It’s okay to repeat the same brain breaks. Having a clear name and mission to a break can help keep your child excited, knowing that they’ll have the opportunity to take part in a future round of the activity.

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Active Brain Breaks

Here are some active brain breaks for kids that you can try out.

1. Swapsies

Have the participants stand behind a chair. Call out a character trait, like “everyone with brown eyes.” You then swap places with someone else who has the same characteristic. If you have nothing that matches, you stay put!

Examples: “Everyone with trainers on.” “Everyone who is left-handed.” “Everyone who is wearing yellow.”

2. Dance Party

Put five or six different types of songs on Spotify, including a classic like “baby shark or the hamster dance.” Dim the lights if possible and have the kids dance to the tunes. Then, change the tunes and change the dance style. It’s silly and fun.

3. Freeze Dance

Similar to Dance Party except that when the music stops, students have to stay perfectly still until the music restarts. You can make this even more fun by trying to make the students smile. If they smile, they are out and have to sit down.

4. Keep It Up

Students must keep a balloon from touching the floor. You can add multiple balloons. You can make it more competitive by having different balloons of two different colors and split people into teams. Whoever keeps the balloons up the longest or the team with the most balloons in the air with a timer of 60 seconds wins.

5. Simon Says

This brain break for kids is an old favorite. You can also mix it up with martial arts moves, Fortnite dances, superhero moves, etc.

6. Animal Movement

Move like different animals. It’s fun for younger children. We use Flamingo where you stand on one leg, crawl like a bear, stand like a meerkat, run like a cheetah, and walk like a penguin.

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7. Find It Fast

“Find It Fast” is a scavenger hunt variation. Call an item out in the room and kids have to stand by it. For example, find a clock, find something with a face, find something smelly, find some money, find a phone, etc.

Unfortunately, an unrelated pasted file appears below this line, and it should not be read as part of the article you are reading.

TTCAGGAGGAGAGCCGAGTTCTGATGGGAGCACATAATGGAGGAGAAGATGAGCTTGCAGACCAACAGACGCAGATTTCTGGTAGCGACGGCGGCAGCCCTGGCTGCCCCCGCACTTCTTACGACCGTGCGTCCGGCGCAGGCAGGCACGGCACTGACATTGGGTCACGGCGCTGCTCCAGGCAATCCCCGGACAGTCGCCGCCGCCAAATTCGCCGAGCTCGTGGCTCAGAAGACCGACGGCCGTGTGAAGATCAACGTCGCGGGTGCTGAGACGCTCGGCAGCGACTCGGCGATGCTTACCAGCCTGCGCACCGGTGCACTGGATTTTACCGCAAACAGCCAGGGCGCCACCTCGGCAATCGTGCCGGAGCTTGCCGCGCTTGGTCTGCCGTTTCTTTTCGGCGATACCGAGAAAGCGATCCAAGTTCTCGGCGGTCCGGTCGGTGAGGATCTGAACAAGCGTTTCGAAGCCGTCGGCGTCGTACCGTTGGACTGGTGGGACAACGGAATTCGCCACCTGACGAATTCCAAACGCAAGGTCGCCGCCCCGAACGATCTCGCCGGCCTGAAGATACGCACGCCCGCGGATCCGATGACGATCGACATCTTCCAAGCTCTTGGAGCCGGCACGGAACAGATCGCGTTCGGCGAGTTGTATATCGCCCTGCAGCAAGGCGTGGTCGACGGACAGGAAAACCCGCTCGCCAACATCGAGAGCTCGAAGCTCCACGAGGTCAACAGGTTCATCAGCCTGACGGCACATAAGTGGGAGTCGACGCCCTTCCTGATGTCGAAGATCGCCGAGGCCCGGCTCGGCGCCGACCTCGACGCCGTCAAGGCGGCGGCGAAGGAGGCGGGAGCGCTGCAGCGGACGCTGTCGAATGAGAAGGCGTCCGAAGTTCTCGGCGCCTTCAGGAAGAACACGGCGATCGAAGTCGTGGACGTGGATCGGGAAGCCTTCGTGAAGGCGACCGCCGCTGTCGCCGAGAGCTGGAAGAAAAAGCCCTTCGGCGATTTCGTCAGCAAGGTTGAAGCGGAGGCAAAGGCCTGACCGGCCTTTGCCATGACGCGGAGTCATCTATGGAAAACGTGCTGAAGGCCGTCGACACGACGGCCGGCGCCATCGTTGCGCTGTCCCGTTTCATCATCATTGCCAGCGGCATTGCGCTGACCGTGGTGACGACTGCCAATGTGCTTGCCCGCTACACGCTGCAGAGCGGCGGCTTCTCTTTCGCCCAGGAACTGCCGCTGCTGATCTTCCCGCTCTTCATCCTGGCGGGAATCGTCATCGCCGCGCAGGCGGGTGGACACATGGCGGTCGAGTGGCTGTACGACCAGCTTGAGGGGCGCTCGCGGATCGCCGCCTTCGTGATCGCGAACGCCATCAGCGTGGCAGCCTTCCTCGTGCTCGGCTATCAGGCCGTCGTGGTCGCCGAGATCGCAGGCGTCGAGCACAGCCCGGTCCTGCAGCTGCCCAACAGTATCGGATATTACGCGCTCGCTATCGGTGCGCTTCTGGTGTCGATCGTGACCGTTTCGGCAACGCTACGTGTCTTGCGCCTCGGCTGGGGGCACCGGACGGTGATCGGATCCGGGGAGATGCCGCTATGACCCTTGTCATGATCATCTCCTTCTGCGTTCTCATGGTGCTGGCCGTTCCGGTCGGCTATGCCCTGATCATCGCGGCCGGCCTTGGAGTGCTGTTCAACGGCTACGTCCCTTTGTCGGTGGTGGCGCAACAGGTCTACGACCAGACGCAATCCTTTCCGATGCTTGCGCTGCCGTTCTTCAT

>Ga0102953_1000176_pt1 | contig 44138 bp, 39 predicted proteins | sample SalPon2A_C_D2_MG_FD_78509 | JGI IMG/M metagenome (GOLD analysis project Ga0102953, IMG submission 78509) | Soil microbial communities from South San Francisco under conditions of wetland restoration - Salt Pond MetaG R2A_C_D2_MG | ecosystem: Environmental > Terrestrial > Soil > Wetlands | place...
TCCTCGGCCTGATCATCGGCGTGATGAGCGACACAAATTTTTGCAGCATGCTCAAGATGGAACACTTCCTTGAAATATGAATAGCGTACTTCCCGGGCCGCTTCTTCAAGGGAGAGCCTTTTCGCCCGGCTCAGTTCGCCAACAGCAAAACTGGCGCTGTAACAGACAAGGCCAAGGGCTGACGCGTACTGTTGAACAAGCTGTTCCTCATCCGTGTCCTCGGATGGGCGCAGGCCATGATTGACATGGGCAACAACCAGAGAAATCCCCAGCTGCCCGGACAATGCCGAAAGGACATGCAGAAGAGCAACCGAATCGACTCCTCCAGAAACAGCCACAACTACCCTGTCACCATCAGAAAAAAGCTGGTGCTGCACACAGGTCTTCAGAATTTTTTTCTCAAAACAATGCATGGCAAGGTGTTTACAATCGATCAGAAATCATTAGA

8. The Frog

Physical Challenges can be excellent fun. We have one in the martial arts class called “The Frog” where you squat like a frog, then lean forward so your head and feet are off the floor. These are all old yoga poses, so have a look through a booklet or website for some safe ideas. Other examples are grabbing your nose with your left hand and touching your knee with your right elbow.

9. Pizza Delivery Time

Give the students paper plates and tell them to hold the plates above their head on a flat hand. They then run around the room and try to keep the plate in their hand. You can make it more challenging by having other students try to knock others’ plates off. There’s usually a 3-star jump penalty if your plate touches the floor.

10. Limbo

We use martial arts belts and the students take turns going underneath the belts. Fun music creates an awesome atmosphere here.

11. Human Knot

Split the group of people and have everyone link hands under and over. That’s making knots between everyone in the group. Have the other students try to untangle them and return everyone back into a circle.

12. Feather Balance

This brain break for kids works well with gentle music, and you can use a balloon or a straw if you don’t have a feather handy.

13. Stack them high

The students should have plastic cups and paper squares. The goal is to make a tower as high as possible, or it could be to make a triangle or even a pyramid.

Relaxing Brain Breaks

We talked about brain breaks for kids that are being used to energize the students. But they can also be used to calm and relax them. We’re more familiar with the term mindfulness, but it’s the same idea. These are brain breaks for kids that reduce stress and anxiety.

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14. Meditation